Reading Scripture: Mark 4:30-34

Time to put your glasses on and look at the tiniest seed in the world in The Parable of the Mustard Seed in Mark 4:30-34.

To what can we compare the kingdom of God? You mean besides the previously mentioned things to which the kingdom of God was compared? It is like a mustard seed!

The image of the mustard seed above can be compared to the mustard plant below.

Whether it’s a bush or a tree is beside the point of the parable, however, as what is important is that the smallest of things can, through no power of humanity (as discussed in the previous parable) grow into great things.

This is the kingdom of God. It is interesting to note that the kingdom was the planter in the previous parable, where now it is the seed. It seems as though the analogies can shift depending on the point that Jesus is trying to make. Makes sense. So, what have we learned so far?

Some people will be open to accepting Jesus’ teachings and some people won’t. Once you tell people the message, there is little you can do to foster it within them. You can help guide them, but their acceptance and nurturing of the message is up to them. And now, the kingdom which results from the acceptance of that message may start out small, with one man, but will grow to become an unruly mess in the garden of God. (See above photo).

I have to say, I think we’ve definitely succeeded in becoming an unruly mess! While there are parallels one can discuss about the nature of mustard plants, i.e. their difficulty, their behaviour. I think the mustard plant was chosen for its size relative to its seed and nothing more. The picture below is also a mustard plant, although of a more tree-like variety.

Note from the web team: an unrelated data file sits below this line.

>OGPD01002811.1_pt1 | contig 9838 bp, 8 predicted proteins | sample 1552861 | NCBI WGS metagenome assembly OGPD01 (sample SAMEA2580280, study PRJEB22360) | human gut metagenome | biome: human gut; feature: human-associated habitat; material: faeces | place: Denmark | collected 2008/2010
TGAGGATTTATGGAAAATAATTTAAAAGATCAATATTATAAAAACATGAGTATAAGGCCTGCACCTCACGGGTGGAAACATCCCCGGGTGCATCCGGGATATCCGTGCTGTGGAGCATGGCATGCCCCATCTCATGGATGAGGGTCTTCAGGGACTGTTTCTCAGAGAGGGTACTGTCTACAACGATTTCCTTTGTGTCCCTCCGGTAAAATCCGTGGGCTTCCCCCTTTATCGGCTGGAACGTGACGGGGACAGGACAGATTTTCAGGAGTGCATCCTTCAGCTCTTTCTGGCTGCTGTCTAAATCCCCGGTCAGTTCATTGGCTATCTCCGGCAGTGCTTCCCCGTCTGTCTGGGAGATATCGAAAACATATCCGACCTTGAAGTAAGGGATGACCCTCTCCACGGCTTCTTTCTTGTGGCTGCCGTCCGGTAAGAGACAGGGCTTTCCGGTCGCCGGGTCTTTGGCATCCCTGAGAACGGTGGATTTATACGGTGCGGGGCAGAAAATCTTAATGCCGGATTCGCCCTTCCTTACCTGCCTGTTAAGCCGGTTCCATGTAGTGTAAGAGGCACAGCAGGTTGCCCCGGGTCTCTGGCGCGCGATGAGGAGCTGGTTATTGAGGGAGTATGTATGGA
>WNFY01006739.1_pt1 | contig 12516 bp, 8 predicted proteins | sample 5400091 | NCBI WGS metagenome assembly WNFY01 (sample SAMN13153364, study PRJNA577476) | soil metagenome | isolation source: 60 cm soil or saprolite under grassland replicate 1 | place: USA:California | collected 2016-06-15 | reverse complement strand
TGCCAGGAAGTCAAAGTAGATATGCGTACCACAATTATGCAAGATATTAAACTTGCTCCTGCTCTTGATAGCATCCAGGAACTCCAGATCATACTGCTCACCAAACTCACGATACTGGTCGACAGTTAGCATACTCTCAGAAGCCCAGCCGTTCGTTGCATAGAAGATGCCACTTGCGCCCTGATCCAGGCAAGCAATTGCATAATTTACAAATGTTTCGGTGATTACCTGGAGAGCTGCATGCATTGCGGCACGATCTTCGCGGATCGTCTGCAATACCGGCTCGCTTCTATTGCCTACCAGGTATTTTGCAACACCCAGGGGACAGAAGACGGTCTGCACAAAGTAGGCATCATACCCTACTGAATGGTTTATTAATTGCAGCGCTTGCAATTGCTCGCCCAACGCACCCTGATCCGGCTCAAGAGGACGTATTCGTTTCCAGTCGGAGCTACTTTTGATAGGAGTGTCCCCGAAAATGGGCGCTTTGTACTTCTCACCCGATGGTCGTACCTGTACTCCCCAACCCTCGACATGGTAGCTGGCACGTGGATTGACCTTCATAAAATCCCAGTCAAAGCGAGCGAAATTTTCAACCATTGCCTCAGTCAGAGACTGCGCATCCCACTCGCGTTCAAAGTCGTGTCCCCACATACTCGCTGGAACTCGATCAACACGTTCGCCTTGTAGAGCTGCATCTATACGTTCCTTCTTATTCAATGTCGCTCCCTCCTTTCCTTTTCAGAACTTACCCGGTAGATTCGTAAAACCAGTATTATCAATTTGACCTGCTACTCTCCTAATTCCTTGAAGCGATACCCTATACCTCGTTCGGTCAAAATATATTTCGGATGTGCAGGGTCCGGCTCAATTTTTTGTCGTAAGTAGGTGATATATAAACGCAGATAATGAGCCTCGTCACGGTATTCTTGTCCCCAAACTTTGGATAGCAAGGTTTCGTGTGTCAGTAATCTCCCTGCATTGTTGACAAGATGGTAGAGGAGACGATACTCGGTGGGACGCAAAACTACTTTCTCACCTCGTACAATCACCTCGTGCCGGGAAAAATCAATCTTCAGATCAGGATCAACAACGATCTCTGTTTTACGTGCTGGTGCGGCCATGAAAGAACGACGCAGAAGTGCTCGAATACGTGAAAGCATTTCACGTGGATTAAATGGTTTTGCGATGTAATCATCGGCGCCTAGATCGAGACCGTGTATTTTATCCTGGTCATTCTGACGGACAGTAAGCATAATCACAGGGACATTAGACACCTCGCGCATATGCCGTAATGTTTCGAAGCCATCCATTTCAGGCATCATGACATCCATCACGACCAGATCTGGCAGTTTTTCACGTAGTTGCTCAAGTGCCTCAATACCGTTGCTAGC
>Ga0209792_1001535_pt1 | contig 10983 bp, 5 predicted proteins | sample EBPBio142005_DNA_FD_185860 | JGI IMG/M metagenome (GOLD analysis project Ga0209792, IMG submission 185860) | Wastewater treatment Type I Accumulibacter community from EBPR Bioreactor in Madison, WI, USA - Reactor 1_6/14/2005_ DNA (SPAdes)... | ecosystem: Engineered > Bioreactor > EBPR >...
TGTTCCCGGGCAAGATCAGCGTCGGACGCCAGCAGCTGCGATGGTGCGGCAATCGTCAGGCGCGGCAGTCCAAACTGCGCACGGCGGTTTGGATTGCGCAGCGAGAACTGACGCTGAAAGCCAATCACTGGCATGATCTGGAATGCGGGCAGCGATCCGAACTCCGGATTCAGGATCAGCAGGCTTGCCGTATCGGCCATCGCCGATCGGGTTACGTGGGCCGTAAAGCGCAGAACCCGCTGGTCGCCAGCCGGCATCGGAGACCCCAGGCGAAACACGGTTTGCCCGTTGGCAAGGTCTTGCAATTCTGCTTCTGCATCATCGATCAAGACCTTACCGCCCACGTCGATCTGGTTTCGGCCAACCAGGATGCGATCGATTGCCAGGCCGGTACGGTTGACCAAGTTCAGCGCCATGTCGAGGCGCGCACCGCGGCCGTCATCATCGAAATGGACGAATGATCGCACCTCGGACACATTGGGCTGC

Jesus is giving his followers hope. He’s letting them know that even though there are only a few true followers now, things will get better. This is the second time that a story suggests that Jesus could see into the future. However, like any other human, perhaps he was projecting his own hopes.

This is the last of the list of parables for Mark. Sadly, he only chooses to explain to us the first, despite acknowledging that Jesus told the disciples the meanings to them all. Interestingly enough, Jesus said that he spoke in parables so that only those with an ear to hear would understand, but seems to have made an exception for his disciples. Were they particularly dense and unable to understand then? It seems a double standard to require the general population to puzzle it out along while explaining it to your close friends. Perhaps there was a different reason to be cryptic then? Perhaps the disciples would then go out and tell the public the meanings?

All questions worth pondering but with no forthcoming answers! Perhaps we will get more information as we continue?

Grace and Peace to you all.


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